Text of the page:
This realization should make us feel the Majesty and Power of Allah; it is only the inciting ego which asks such types of questions like ‘why isn’t Allah judged instead of us?’, and other baseless questions.

78.  When we talk about the Madhaahib of Islam, we are saying that there are currently four extant methods to get to the answers in Islamic law, each with their own rules; if these rules are forsaken or belittled, the discussions on Islam will become a free for all, with everyone chiming in with their own (most likely baseless) opinions. And it is clear that this is the exact hope of the non-Muslim, that we just lose all of the Islamic tradition while clamoring for ‘reform’.

79.  The intellect is something that distinguishes man from beasts. This is why today’s relentless skepticism about the meaning of life is really very sad, since it would seem to push man back to the level of animals, who eat and do their needs, but have no grander human-like objectives…what is the difference between having no idea about what an objective is, and being continually uncommitted to a basic objective?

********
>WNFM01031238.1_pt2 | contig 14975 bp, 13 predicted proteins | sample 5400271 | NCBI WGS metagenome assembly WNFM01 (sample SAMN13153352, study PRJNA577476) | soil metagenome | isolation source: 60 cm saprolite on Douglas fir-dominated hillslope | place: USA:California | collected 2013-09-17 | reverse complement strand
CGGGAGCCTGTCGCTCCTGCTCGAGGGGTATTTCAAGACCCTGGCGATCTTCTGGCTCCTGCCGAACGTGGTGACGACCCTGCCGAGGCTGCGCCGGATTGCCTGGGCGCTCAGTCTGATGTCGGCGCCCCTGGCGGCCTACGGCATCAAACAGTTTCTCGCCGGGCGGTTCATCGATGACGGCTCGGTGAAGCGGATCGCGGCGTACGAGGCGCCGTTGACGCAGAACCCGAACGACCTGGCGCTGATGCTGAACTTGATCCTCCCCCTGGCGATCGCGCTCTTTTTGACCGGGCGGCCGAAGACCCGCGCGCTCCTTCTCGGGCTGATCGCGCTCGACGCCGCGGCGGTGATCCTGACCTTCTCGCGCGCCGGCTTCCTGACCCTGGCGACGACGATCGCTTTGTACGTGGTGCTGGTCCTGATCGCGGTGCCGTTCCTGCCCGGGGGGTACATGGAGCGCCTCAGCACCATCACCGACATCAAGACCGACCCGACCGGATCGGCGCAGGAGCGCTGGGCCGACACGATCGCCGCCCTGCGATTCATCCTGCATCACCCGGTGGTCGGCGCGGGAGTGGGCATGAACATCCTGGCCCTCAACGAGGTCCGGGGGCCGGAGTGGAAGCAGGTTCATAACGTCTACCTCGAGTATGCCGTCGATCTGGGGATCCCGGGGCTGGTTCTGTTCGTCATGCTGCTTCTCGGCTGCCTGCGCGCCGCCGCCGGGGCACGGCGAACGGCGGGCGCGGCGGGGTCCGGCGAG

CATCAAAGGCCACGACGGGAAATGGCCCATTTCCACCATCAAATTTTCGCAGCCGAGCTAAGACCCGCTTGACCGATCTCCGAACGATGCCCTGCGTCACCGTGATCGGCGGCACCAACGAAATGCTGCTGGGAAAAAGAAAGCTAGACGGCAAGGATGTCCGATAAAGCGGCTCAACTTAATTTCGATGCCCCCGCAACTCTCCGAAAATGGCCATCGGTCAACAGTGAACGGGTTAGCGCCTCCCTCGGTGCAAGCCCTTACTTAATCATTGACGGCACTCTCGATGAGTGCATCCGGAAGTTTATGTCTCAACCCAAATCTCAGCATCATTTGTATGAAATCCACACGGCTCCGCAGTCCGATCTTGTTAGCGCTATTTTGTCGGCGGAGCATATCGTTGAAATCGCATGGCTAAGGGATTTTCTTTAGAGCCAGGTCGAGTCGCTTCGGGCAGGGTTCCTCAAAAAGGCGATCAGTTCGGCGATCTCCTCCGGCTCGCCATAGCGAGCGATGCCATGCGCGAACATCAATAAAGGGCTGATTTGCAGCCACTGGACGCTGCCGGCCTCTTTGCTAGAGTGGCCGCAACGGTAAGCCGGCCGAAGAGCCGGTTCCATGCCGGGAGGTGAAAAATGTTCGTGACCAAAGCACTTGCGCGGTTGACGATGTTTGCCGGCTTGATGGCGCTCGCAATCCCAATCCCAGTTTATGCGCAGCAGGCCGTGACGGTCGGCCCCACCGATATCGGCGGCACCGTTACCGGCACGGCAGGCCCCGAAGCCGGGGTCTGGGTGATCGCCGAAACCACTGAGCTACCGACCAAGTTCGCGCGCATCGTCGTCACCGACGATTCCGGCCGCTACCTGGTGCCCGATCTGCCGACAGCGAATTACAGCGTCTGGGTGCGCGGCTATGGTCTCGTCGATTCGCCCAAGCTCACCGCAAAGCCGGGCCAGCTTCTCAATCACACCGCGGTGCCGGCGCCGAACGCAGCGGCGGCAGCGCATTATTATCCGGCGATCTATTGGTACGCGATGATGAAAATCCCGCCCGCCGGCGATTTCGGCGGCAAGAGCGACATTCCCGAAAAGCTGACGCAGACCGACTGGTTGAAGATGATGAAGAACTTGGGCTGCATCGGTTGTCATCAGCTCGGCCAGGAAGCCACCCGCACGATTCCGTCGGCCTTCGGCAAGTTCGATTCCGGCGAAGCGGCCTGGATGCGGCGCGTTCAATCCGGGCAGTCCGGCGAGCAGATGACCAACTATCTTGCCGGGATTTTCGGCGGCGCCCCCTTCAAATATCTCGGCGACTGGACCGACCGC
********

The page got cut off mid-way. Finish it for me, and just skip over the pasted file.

80.  The scholars of Islam looked at man’s cognizance once in consideration of the Usool of the religion, and once in consideration of its Furoo’. As far as the Usool is concerned, it was termed by many ‘Ulamaa as the ‘Fiqh al-Akbar’ in the sense that cognizance of the Aqeedah and of Allah the Exalted is the great understanding, the great comprehension. And the knowledge of the practical matters of Islam is known as the ‘Fiqh al-Asghar’. For how can it be that a capable ‘Aalim or Mufti reaches the heights of knowledge about the practicalities of Islam, while being ignorant of Allah the Exalted Himself…this would be a very strange state of affairs.